In earning his first graded-stakes triumph from five tries, Laki ($16.40) gave trainer Damon Dilodovico his first career graded win and second in the De Francis following Immortal Eyes in 2013, when the race was ungraded.

This year marked only the third time the De Francis has been run at Pimlico, where it debuted in 1990 and returned in 2004. Laki, making his 28th lifetime start, had been winless in his only two tries over the surface, respectively, running fifth and sixth in the 2017 and 2018 Maryland Sprint (G3) on the Preakness undercard.

Runner-up in the 2019 De Francis, contested last fall at Laurel Park, where Laki and Dilodovico are based, Laki was content to settle off the pace as 17-1 long shot Krsto Skye sprinted to the lead and held it through a quarter-mile in 22.96 seconds and a half in 45.03. Landeskog, the 4-5 favorite, gave closest chase but was edged to third by Nitrous as Laki, kept in the clear, began to roll down the center of the track.


Laki and Nitrous drove for the wire together as Eastern Bay, who beat Laki in the Polynesian Stakes Sept. 5 at Laurel, came with a huge run on the far outside. The three horses came to the wire together but it was Laki who got there first in 1:09.70 over the fast main track. Eastern Bay edged Nitrous by a nose for second, and it was 1 ¼ lengths back to Krsto Skye in fourth.

Karamanos won the De Francis for a third time, having also finished first with Action Andy in 2012 and Chublicious in 2017. Earlier Saturday, Karamanos won the $100,000 Hilltop aboard Evil Lyn.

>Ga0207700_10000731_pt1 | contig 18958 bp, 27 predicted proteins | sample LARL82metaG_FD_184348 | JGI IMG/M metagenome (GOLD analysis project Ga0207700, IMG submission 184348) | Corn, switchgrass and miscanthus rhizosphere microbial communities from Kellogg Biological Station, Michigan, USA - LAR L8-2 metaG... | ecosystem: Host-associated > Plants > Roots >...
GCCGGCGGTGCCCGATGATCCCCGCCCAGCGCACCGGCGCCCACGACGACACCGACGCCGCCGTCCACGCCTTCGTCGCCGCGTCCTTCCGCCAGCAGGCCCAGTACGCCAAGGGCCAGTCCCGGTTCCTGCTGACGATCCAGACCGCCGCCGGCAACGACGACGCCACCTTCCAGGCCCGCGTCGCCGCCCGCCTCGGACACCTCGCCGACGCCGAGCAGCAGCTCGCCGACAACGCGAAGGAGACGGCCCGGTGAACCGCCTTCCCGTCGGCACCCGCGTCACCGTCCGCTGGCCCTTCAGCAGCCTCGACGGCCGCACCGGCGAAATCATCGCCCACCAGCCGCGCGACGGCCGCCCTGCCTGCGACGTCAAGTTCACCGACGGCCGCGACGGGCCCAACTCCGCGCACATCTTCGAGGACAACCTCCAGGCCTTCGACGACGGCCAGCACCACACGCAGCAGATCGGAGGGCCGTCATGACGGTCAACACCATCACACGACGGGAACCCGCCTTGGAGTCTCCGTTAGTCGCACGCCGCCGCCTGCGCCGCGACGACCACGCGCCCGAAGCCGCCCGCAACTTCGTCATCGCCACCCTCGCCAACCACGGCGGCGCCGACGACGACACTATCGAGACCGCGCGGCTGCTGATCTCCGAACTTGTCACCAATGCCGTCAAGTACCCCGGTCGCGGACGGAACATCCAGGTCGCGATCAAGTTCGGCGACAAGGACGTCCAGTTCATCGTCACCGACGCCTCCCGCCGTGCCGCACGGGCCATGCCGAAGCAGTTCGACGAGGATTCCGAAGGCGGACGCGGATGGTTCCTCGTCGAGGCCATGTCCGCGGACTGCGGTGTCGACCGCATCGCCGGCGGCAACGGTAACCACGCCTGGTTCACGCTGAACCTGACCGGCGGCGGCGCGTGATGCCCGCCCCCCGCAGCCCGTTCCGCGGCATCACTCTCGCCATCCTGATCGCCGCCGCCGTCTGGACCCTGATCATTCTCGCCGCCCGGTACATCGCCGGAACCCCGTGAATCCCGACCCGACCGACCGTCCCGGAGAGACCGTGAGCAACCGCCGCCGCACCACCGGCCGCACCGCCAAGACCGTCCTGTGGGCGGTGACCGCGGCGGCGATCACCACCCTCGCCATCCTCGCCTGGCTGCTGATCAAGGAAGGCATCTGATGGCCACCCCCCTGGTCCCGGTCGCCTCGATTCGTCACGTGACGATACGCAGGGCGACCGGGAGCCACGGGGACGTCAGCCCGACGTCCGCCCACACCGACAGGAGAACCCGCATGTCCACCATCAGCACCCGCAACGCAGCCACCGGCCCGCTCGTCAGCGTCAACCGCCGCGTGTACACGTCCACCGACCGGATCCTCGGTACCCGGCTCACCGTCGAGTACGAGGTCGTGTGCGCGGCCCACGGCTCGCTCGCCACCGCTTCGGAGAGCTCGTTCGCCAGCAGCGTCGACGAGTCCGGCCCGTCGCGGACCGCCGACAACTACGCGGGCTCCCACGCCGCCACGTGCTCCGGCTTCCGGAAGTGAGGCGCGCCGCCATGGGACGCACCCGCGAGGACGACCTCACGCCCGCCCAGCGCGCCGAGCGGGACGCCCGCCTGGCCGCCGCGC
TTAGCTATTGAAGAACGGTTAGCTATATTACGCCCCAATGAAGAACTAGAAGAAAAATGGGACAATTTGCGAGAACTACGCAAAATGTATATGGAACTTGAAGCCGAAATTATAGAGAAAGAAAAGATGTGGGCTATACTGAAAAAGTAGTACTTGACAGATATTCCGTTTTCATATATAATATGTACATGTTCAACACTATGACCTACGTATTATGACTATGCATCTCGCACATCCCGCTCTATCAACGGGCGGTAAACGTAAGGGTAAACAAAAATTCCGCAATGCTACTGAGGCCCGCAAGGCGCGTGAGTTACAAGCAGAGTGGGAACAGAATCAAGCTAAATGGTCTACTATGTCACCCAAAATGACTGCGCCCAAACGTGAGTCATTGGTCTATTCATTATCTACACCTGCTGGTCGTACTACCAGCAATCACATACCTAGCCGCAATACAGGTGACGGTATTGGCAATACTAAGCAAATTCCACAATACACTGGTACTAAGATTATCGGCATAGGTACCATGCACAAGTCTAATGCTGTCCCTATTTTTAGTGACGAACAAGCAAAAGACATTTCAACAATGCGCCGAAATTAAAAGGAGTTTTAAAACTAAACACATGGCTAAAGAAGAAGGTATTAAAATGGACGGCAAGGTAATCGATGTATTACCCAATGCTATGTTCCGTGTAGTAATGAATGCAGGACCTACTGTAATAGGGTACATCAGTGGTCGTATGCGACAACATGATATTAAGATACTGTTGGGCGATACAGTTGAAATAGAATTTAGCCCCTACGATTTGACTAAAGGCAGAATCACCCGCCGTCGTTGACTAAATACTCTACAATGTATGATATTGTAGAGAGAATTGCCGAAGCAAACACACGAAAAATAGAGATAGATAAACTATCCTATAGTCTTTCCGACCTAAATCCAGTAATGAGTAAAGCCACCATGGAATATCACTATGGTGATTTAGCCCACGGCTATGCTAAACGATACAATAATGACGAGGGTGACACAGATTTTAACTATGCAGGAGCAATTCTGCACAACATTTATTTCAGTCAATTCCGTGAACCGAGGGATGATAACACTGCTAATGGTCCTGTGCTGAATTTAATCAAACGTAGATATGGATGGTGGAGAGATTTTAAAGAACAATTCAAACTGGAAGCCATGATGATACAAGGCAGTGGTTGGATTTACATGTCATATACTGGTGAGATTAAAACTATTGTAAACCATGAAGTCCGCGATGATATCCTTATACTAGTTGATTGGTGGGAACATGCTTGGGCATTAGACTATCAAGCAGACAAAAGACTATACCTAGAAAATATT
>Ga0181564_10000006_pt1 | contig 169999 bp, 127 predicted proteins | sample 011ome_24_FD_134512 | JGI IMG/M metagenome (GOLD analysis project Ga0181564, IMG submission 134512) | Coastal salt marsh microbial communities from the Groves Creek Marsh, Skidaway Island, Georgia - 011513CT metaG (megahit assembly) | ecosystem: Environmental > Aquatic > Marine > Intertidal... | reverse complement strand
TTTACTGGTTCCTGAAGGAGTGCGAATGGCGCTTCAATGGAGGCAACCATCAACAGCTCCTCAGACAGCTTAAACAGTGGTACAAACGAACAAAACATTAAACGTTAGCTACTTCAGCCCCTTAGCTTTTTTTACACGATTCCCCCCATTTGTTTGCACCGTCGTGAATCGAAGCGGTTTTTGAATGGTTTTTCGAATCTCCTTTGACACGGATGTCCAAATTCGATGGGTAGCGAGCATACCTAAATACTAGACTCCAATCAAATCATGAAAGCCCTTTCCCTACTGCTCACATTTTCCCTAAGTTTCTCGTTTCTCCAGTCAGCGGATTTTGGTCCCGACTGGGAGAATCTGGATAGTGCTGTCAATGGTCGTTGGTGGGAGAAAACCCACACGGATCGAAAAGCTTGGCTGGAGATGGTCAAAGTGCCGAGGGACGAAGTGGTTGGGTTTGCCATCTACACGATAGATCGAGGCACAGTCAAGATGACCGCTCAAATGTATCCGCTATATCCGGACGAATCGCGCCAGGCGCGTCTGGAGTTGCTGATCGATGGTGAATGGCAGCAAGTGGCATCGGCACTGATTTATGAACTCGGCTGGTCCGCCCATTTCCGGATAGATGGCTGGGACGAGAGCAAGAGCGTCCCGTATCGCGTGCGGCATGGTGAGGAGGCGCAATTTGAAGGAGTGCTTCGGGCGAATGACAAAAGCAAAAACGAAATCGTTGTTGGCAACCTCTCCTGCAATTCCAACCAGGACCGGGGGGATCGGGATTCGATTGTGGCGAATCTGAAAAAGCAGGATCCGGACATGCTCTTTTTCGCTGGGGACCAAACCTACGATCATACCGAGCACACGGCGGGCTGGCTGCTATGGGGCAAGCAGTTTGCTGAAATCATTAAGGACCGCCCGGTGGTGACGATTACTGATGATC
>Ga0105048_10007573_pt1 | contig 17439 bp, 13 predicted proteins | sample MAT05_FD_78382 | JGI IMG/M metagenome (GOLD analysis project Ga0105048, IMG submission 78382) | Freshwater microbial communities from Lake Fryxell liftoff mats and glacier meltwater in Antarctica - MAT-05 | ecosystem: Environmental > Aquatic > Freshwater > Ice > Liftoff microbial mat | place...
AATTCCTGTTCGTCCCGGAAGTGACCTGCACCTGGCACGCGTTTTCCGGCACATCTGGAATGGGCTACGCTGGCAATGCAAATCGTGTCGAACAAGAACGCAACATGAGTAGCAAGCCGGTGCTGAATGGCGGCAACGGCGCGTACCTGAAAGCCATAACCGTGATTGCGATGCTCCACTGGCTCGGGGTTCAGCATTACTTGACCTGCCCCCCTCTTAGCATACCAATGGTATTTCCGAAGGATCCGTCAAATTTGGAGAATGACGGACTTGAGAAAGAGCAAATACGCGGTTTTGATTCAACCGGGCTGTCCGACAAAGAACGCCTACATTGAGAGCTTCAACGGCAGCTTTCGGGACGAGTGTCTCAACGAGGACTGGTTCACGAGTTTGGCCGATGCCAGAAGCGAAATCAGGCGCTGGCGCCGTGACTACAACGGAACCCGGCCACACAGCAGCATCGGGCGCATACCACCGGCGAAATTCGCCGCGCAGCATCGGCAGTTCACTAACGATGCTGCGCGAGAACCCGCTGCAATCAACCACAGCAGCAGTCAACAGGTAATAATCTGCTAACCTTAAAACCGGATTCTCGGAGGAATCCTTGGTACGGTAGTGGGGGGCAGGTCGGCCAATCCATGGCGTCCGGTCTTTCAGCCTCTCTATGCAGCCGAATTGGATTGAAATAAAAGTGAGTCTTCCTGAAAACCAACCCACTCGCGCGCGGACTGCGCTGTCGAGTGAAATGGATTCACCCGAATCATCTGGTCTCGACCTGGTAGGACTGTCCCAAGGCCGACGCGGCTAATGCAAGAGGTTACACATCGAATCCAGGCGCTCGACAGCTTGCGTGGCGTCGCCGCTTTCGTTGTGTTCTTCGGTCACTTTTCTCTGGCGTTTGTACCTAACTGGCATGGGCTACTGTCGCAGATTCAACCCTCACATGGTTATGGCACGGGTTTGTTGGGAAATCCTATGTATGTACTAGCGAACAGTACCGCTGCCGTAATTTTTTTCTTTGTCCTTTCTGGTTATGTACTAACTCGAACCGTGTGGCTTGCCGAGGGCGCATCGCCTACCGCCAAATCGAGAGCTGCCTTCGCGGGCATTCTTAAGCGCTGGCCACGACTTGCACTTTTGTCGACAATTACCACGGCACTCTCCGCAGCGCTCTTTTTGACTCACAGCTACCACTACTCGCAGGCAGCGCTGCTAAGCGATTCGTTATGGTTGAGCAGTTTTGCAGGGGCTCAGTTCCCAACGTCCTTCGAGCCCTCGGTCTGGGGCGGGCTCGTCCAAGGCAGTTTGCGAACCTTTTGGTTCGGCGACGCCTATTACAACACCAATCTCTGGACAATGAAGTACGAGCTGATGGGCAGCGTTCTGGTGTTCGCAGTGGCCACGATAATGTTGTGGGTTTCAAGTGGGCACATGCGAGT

Named for the late president and chairman of both Laurel Park and Pimlico Race Course, and not run in 2008 or 2010, the De Francis' illustrious roster of past winners includes Hall of Famer Housebuster, fellow sprint champions Cherokee Run, Smoke Glacken, Thor’s Echo and Benny the Bull, and Lite the Fuse, the race’s only two-time winner (1995-96).

Laurel Futurity

Paradise Farms Corp. and David Staudacher’s Catman graduated in style, taking the lead nearing the wire and tenaciously holding on by a nose over Wootton Asset in the $150,000 Laurel Futurity. It was the 94th running of the Laurel Futurity for 2-year-olds.

It was the second stakes win of the day for trainer Mike Maker, who saddled Evil Lyn to victory for the same owners in the $100,000 Hilltop. While it was Maker’s first Laurel Futurity win, jockey Daniel Centeno was previously first with Therapist in 2017.

Nautilus came from the far outside to forge an early lead ahead of Catman and Wootton Asset, who was pinched back out of the gate but recovered to take up a stalking spot in the clear on the outside. Nautilus ran a quarter in 25.33 seconds and a half in 51.23, with Pivotal Mission saving ground along the rail in fourth. Catman wrested the lead from Nautilus at the top of the stretch and set down for the wire, but Wootton Asset would not relent and raced alongside, only to come up short.


Kidnapped was 1 ¼ lengths back in third, a half-length ahead of narrow favorite Pivotal Mission in fourth. It was the third runner-up finish of the day for trainer Graham Motion, who also finished second in the $100,000 Selima for 2-year-old fillies with Invincible Gal and the $150,000 Gallorette (G3) for females 3 and up on the grass with Varenka.

Catman, a bay son of champion runner and sire Kitten’s Joy, debuted running last of 10 July 18 at Saratoga. He was one of two horses left behind the gate when a mechanical malfunction caused it to prematurely open on opening day of the Kentucky Downs meet Sept. 7, resulting in a no-contest. Five days later, Catman closed to be second by a head in a one-mile maiden special weight.

The Futurity has a rich history dating back to 1921 inaugural winner Morvich, who would go on to win the 1922 Kentucky Derby. The Futurity has also been won by Triple Crown champions Affirmed, Citation and Secretariat along with Barbaro, Spectacular Bid, Tapit, In Reality, Honest Pleasure and Quadrangle.

From its 1921 debut through 1965, the Futurity was run at Pimlico before being moved to Laurel Park in 1966. Before this year, it returned to Pimlico in 1979 and 2004.